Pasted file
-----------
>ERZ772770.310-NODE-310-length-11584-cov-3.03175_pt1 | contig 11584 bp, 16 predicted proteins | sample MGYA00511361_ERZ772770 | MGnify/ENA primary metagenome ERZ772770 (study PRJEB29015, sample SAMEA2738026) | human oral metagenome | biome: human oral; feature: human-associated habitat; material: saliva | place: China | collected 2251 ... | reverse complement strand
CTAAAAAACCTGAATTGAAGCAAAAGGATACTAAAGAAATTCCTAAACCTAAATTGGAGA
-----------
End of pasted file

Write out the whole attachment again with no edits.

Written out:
>ERZ772770.310-NODE-310-length-11584-cov-3.03175_pt1 | contig 11584 bp, 16 predicted proteins | sample MGYA00511361_ERZ772770 | MGnify/ENA primary metagenome ERZ772770 (study PRJEB29015, sample SAMEA2738026) | human oral metagenome | biome: human oral; feature: human-associated habitat; material: saliva | place: China | collected 2251 ... | reverse complement strand
CTAAAAAACCTGAATTGAAGCAAAAGGATACTAAAGAAATTCCTAAACCTAAATTGGAGA